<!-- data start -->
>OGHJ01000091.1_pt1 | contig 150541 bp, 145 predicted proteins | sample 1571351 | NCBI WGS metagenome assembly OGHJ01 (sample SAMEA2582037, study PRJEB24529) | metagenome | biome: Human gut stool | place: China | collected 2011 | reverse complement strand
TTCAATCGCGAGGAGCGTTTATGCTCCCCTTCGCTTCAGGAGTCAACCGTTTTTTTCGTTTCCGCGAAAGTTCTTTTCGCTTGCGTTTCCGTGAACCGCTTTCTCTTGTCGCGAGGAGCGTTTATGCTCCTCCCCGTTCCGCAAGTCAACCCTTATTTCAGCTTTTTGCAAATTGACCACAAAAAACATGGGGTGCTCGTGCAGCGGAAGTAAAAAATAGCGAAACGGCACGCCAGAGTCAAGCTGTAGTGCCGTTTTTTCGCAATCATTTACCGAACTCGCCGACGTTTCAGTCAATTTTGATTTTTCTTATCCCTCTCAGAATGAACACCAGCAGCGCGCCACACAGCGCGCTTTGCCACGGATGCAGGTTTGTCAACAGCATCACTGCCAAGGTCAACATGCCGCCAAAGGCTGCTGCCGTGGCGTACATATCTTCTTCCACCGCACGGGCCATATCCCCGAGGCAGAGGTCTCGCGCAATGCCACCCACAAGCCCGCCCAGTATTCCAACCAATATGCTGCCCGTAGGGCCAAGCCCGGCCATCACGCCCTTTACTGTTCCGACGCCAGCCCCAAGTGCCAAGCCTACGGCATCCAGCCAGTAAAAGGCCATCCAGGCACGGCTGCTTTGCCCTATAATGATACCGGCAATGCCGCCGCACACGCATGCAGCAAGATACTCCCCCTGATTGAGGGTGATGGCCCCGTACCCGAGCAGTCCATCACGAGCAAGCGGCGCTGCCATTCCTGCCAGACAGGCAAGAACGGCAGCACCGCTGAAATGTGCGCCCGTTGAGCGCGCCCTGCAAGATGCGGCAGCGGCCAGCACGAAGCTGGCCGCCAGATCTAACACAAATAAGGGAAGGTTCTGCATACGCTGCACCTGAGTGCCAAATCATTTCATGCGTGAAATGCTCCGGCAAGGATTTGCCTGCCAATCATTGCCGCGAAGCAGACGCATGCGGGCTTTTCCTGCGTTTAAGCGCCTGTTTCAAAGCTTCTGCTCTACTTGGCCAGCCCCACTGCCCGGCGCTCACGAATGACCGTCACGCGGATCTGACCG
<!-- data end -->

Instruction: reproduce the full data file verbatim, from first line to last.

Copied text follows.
>OGHJ01000091.1_pt1 | contig 150541 bp, 145 predicted proteins | sample 1571351 | NCBI WGS metagenome assembly OGHJ01 (sample SAMEA2582037, study PRJEB24529) | metagenome | biome: Human gut stool | place: China | collected 2011 | reverse complement strand
TTCAATCGCGAGGAGCGTTTATGCTCCCCTTCGCTTCAGGAGTCAACCGTTTTTTTCGTTTCCGCGAAAGTTCTTTTCGCTTGCGTTTCCGTGAACCGCTTTCTCTTGTCGCGAGGAGCGTTTATGCTCCTCCCCGTTCCGCAAGTCAACCCTTATTTCAGCTTTTTGCAAATTGACCACAAAAAACATGGGGTGCTCGTGCAGCGGAAGTAAAAAATAGCGAAACGGCACGCCAGAGTCAAGCTGTAGTGCCGTTTTTTCGCAATCATTTACCGAACTCGCCGACGTTTCAGTCAATTTTGATTTTTCTTATCCCTCTCAGAATGAACACCAGCAGCGCGCCACACAGCGCGCTTTGCCACGGATGCAGGTTTGTCAACAGCATCACTGCCAAGGTCAACATGCCGCCAAAGGCTGCTGCCGTGGCGTACATATCTTCTTCCACCGCACGGGCCATATCCCCGAGGCAGAGGTCTCGCGCAATGCCACCCACAAGCCCGCCCAGTATTCCAACCAATATGCTGCCCGTAGGGCCAAGCCCGGCCATCACGCCCTTTACTGTTCCGACGCCAGCCCCAAGTGCCAAGCCTACGGCATCCAGCCAGTAAAAGGCCATCCAGGCACGGCTGCTTTGCCCTATAATGATACCGGCAATGCCGCCGCACACGCATGCAGCAAGATACTCCCCCTGATTGAGGGTGATGGCCCCGTACCCGAGCAGTCCATCACGAGCAAGCGGCGCTGCCATTCCTGCCAGACAGGCAAGAACGGCAGCACCGCTGAAATGTGCGCCCGTTGAGCGCGCCCTGCAAGATGCGGCAGCGGCCAGCACGAAGCTGGCCGCCAGATCTAACACAAATAAGGGAAGGTTCTGCATACGCTGCACCTGAGTGCCAAATCATTTCATGCGTGAAATGCTCCGGCAAGGATTTGCCTGCCAATCATTGCCGCGAAGCAGACGCATGCGGGCTTTTCCTGCGTTTAAGCGCCTGTTTCAAAGCTTCTGCTCTACTTGGCCAGCCCCACTGCCCGGCGCTCACGAATGACCGTCACGCGGATCTGACCG